Huge rise in disclosures of partner's abusive history to women at risk of domestic violence
PUBLISHED: 20:15 13 May 2018 | UPDATED: 20:16 13 May 2018
Hundreds of women in Norfolk at risk of domestic violence were given details of their partner's abusive history last year.
Under the Domestic Violence Disclosure Scheme, commonly known as Clare’s Law, 232 disclosures were made in 2017 of the 328 requests made.
The number has exploded in the last two years, from just 27 disclosures made in 2015, and charities and safeguarding officers say their workload has tripled.
“We know what can be disclosed can often be really serious information,” said Margaret Hill, community services manager at charity Leeway, whcih supports victims of domestic violence in Norfolk and Waveney.
“Once it comes to the attention of authorities ideally we would hope it is made quite quickly and timely manner.
“Staff have gone to bizarre lengths to get disclosures to people because they felt so concerned about somebody. You can’t write anything down or share anything so it all has to be done verbally.
“We go along to hopefully get some safety measures in place.”
But when women need to flee there are increasingly fewer beds available in refuges. An investigation by this newspaper last year found council funding for refuges had fallen by around a quarter in Norfolk and Suffolk.
And the police inspectorate HMICFRS has urged Norfolk Constabulary to extend its use of Domestic Violence Protection Notices, which can put restrictions on an abuser and are currently used only in the most extreme cases.
Inspectors said: “The restriction on the use of DVPNs to high-risk cases only might mean that a vulnerable victim of a medium or standard-risk domestic abuse offence could be exposed to harm.”
They added despite a high disclosure rate, “the force is still taking a significant amount of time to give this information to individuals”.
Safeguarding lead for Norfolk, DCI Pete Hornby, said an “encouraging” new consultation on a Domestic Abuse Bill could widen the scope of Clare’s Law to protect more victims with Domestic Abuse Protection Notices.
He said: “Domestic abuse incorporates so many different elements including sexual and financial. Domestic violence really does narrow it down, but abuse is much more than violence.
“There are all those other elements that potentially will enable police and other agencies so seek a notice.”
He added the rise in disclosures has come from a “growing understanding” of a victim’s “right to ask”.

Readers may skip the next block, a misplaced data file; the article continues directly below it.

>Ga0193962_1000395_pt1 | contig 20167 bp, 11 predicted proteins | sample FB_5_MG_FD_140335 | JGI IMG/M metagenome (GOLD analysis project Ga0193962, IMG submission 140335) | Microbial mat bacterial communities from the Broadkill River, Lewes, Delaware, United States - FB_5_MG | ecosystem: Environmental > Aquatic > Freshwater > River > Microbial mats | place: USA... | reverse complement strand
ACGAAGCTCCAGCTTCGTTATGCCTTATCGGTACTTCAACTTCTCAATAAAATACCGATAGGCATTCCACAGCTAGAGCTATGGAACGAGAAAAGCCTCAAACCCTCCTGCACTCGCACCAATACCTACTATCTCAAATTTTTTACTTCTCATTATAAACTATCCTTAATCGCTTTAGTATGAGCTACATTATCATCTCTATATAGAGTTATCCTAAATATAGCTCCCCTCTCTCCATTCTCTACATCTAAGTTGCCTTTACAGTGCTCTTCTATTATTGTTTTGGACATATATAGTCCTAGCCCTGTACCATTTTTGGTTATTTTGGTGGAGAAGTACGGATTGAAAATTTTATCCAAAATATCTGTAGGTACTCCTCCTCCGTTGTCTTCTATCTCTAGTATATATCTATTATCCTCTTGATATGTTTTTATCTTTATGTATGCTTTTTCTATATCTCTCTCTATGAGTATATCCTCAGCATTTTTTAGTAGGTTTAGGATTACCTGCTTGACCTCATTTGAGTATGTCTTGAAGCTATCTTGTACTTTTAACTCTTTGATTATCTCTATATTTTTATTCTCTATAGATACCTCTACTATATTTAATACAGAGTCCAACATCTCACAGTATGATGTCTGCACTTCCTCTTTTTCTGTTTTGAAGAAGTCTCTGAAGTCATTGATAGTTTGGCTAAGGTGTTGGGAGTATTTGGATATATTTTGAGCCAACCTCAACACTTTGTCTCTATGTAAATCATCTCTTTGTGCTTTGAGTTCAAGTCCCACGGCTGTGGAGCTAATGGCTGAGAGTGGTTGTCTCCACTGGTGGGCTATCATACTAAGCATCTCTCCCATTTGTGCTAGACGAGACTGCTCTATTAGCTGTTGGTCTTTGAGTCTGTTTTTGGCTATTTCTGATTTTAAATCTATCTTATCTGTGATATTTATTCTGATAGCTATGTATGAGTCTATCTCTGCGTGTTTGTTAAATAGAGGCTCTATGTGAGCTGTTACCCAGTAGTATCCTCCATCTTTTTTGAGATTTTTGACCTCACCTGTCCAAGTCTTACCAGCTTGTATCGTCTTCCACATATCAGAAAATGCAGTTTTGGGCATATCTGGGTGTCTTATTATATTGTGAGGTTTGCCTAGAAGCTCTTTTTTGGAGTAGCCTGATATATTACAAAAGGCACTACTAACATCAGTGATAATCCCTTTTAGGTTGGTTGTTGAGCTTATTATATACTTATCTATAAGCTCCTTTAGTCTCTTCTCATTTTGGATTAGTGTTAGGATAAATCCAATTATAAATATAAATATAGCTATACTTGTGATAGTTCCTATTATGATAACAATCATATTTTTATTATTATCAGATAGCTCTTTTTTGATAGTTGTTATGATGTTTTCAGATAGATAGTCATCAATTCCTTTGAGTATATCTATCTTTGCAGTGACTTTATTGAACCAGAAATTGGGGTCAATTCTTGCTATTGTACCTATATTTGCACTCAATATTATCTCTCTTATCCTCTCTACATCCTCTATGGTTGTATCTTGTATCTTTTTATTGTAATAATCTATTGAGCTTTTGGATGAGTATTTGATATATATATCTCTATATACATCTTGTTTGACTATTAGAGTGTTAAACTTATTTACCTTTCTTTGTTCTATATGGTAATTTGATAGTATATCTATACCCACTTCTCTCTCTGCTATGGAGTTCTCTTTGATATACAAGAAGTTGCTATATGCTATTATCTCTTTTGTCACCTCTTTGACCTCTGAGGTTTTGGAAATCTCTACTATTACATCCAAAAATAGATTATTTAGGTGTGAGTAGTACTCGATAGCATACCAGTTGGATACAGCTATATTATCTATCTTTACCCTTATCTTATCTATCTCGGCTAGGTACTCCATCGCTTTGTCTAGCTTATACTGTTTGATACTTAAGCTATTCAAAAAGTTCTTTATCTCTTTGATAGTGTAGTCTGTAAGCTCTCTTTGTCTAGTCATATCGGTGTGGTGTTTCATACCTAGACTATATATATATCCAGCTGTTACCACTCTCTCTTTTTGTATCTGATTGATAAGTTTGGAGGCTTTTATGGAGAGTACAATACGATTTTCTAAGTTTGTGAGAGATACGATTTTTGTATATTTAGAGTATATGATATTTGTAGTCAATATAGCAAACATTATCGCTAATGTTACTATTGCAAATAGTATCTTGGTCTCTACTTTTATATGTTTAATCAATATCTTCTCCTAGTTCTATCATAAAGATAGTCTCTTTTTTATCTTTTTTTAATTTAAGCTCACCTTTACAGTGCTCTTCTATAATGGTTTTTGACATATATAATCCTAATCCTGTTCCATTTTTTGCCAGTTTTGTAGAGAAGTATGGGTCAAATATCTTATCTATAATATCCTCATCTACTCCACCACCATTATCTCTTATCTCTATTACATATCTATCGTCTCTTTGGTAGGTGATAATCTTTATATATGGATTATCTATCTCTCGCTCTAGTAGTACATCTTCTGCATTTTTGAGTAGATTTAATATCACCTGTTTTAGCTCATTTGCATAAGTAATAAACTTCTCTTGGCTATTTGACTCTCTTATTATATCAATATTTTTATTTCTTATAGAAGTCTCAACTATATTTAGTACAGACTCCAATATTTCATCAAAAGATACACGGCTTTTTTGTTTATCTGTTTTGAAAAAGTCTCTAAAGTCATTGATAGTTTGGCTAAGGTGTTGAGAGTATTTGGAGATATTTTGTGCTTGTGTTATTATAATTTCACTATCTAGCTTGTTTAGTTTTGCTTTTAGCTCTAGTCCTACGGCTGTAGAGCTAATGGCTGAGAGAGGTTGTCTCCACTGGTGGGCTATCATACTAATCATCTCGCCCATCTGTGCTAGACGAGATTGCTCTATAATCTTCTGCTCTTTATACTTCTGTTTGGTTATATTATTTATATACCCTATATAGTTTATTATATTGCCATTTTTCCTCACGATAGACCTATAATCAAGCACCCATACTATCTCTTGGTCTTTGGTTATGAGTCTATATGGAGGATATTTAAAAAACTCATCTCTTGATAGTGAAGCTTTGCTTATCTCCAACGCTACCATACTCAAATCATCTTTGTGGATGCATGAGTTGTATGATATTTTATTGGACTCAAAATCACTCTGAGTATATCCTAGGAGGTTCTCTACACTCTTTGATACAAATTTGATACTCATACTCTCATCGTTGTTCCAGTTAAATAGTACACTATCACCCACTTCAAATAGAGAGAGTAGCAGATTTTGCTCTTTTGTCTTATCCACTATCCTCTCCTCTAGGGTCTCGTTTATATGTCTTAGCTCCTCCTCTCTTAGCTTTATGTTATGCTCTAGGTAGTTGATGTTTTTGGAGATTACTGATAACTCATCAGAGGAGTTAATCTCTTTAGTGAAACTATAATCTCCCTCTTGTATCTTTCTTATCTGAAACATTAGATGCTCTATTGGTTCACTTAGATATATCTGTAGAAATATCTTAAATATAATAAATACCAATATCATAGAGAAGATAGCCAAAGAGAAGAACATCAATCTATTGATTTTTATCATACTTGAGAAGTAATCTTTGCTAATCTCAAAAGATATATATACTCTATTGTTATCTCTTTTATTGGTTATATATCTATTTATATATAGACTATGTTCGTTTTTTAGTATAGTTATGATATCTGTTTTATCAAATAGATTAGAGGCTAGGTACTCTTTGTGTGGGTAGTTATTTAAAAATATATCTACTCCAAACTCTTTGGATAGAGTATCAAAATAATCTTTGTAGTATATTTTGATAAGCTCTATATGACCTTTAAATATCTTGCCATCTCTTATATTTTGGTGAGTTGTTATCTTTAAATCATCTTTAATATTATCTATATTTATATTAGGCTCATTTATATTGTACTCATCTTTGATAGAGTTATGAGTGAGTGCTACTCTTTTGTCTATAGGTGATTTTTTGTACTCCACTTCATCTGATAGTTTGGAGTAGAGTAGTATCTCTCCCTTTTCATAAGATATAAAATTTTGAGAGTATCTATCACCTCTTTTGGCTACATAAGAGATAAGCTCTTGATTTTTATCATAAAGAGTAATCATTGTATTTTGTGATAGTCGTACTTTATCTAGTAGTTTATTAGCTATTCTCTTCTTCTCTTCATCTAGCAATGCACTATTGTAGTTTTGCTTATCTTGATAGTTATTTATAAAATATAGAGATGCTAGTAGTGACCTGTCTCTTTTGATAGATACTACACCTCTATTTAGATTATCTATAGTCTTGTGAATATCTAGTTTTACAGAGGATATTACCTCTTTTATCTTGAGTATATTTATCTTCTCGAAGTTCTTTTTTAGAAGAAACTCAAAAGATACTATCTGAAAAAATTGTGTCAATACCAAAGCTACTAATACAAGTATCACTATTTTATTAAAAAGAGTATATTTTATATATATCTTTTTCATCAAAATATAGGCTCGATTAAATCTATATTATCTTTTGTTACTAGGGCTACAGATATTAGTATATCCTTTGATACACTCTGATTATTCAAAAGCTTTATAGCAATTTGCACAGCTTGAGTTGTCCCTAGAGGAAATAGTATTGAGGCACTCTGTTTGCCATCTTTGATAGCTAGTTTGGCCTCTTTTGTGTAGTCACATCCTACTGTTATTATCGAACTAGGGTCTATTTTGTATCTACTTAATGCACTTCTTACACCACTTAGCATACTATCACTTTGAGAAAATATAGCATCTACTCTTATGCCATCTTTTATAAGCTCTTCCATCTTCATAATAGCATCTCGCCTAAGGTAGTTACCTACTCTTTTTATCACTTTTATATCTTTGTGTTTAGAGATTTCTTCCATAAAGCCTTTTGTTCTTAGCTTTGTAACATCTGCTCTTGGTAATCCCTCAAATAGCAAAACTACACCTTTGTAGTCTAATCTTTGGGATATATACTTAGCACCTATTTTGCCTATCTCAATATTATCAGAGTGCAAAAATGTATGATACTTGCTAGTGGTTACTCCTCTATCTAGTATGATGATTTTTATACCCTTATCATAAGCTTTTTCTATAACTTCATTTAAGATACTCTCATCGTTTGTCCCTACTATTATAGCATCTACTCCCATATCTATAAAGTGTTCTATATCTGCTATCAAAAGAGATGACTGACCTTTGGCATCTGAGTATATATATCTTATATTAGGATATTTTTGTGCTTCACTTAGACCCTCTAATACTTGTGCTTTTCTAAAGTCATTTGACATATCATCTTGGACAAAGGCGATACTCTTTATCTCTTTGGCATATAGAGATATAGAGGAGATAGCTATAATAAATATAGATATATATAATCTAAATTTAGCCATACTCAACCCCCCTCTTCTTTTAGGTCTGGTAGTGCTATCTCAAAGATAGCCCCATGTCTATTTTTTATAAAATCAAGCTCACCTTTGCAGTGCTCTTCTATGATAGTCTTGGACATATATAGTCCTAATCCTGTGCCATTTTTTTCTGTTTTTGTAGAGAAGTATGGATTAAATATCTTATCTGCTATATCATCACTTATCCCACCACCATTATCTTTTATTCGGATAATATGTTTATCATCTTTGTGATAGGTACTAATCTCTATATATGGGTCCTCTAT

“The whole process is trying to help someone vulnerable by nature of their relationship, but without increasing the risk of that individual,” he said.
“People are becoming more and more aware of their ability to contact police and seek that information. It is a growing understanding of what they can do and how they can do it. It is a process that enables concerned relatives or friends to get in touch as well. “With DVDS there is a right to know and a right to ask. The right to know is about the efficacy of the multi-agency team coming together to identify individuals potentially moving to a point of harm. What that provides is a really strong platform for early identification of new victims. This is not all about the police, it is a multi agency decision.”
Police regularly work alongside agencies such as domestic abuse charity Leeway, whose chief executive Mandy Proctor said the issue cannot be solved through the criminal justice system alone.
“There needs to be a sustainable model of refuge funding to ensure there are places of safety,” she said. “Victims might not always report to the police and that is really key at the moment.
“Some people are afraid to report. They want support but might not want to involve the police. It can come to a situation where they just want to remove themselves and their children and start a new life somewhere.
“We have got seven refuges and they are always full. If a room becomes available it is generally refilled within a couple of days, usually on the same day. If we do not have space we would talk to the housing departments at local authorities to see if they can emergency accommodate.
“[Disclosure] is such a lengthy process and people’s lives can change and move in that time so they decide not to progress with it. It doesn’t mean the risk has gone away necessarily.”
This year Leeway will also benefit from a newly funded dedicated worker for Clare’s Law, paid for by Norfolk’s Police and Crime Commissioner, who will work alongside victims post-disclosure.
Domestic Abuse Bill
A government consultation on a new Domestic Abuse Bill closes on May 31.
It includes new Domestic Abuse Protection Orders which would enable courts to impose a range of conditions on abusers.
It could enshrine Clare’s Law into new legislation and give domestic abuse victims a new status in court proceedings.
Suzanne Jacob OBE, chief executive of national domestic abuse charity SafeLives, said:
“This is a true opportunity to have a national conversation about how to end domestic abuse, for good. The time for piecemeal sticking plasters is over, we need radical change, and we will stand side-by-side with survivors to make this happen.”
Katie Ghose, chief executive of Women’s Aid, said: “We want to see the Bill encompass and go beyond changes to the criminal justice system to include policies on housing, education, health, immigration and the welfare system to name but a few, to ensure that every survivor and her child can safely escape domestic abuse.”